Tech Gifts To Avoid This Holiday Season For Security And Privacy


It’s the season to go a little overboard on gift giving. But this year, give the gift of good security (and privacy) and eschew tech that can have untoward risks or repercussions. We’re not talking about things that go boom in the night or abruptly break, but rather the gifts that can have irreversible or ongoing consequences in the future.

Key Takeaway

When choosing tech gifts this holiday season, prioritize security and privacy. Avoid gifting genetic testing kits, video doorbells, VPN providers, location-tracking apps, cheap knock-off Android tablets, and internet-connected sex toys, as they all come with potential risks and privacy concerns.

Genetic Testing Kits: A Risky Gift

Genetic testing kits like 23andMe can have lasting and unforeseen consequences. Once you spit in a tube and send it on its way, there’s no way of getting it back. This year, the profile and genetic information on millions of 23andMe customers was scraped from the company’s systems, thought to be the biggest spill of genetic data in recent years.

Video Doorbells: A Privacy Concern

Video doorbells that see and hear everything may seem useful, but they open up a world of surveillance in your neighborhood. The recorded footage can be obtained by law enforcement, which can be invasive. End-to-end encrypted (E2EE) cameras retain the most privacy, preventing anyone other than the owner from accessing their own footage.

VPN Providers: A False Sense of Anonymity

Consumer-facing VPNs can claim to hide your IP address and allow you to access otherwise-blocked streaming shows, but they can be bad for your privacy. Some VPN providers don’t even encrypt the users’ data as it flows over their network, despite claims that they do. If you want online anonymity, consider using the Tor Browser.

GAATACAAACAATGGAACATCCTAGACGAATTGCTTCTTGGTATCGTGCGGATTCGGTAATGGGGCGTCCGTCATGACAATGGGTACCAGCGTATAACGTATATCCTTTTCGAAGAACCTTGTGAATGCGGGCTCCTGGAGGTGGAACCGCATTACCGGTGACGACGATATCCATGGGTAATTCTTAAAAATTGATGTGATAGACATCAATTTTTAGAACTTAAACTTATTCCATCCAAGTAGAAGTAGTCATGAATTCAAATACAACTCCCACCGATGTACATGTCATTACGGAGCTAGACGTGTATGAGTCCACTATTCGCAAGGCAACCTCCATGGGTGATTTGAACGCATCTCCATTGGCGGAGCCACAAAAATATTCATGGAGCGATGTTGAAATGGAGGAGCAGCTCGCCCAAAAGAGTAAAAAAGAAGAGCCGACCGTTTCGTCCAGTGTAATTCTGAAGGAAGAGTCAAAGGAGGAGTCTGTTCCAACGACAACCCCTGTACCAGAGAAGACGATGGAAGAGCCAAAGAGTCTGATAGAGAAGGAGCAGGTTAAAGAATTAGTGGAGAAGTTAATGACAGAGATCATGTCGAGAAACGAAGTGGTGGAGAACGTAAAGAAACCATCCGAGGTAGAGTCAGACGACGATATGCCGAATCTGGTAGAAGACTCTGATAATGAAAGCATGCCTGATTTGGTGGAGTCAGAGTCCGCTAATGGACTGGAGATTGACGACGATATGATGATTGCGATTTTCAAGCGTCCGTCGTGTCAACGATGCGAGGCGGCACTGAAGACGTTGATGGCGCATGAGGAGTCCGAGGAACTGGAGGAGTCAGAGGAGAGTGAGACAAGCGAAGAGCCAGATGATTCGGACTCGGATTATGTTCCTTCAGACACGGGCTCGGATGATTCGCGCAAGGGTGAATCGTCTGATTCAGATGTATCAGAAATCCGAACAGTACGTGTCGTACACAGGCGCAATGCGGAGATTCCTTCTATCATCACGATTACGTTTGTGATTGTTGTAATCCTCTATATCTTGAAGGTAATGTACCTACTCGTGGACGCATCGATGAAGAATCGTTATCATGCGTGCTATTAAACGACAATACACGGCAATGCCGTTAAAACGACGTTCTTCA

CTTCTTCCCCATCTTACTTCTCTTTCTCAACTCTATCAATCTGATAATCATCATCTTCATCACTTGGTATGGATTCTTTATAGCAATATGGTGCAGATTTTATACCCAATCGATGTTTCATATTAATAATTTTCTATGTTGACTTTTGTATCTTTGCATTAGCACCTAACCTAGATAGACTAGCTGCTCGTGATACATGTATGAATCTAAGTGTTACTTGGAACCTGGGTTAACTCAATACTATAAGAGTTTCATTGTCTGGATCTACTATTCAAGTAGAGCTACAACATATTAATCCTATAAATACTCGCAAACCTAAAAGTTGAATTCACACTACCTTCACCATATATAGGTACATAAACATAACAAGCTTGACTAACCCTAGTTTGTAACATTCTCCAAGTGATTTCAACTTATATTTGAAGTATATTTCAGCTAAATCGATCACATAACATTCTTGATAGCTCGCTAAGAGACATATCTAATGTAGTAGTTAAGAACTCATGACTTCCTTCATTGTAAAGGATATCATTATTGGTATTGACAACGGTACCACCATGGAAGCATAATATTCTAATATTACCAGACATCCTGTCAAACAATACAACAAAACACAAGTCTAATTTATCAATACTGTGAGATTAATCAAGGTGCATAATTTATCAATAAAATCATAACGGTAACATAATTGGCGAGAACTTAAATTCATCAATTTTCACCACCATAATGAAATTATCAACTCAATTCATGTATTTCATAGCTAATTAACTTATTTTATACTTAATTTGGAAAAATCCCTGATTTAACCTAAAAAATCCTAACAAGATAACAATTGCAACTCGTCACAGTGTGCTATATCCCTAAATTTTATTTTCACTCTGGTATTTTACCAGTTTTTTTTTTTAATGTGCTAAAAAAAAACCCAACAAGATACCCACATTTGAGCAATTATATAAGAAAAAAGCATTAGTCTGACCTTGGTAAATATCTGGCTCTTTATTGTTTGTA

Location-Tracking Apps: A Risky Choice

Tracking your kids with risky location-tracking apps is a terrible idea. Location data is highly sensitive and can be revealing and invasive. Even one of the better-known family tracking apps was caught selling the precise location data of its users to data brokers.

Cheap Knock-off Android Tablets: A Security Risk

Cheaper Android devices can hide malware. It’s not uncommon for manufacturers to include software for monetary kickbacks to offset the price of the device itself. Sometimes that preloaded software can send back data about the device or its user, or have security bugs that could put the device’s data at risk.

Internet-Connected Sex Toys: A Privacy Concern

For your actual safety, avoid internet-connected sex toys. There’s a general belief in cybersecurity that any device or gadget that you add an internet connection to will vastly increase the chances of that device being remotely hacked, compromised or tampered with. If you absolutely must use a remotely controlled sex toy, consider a device with a Bluetooth remote only, as this reduces the wireless range in which someone could maliciously intervene.

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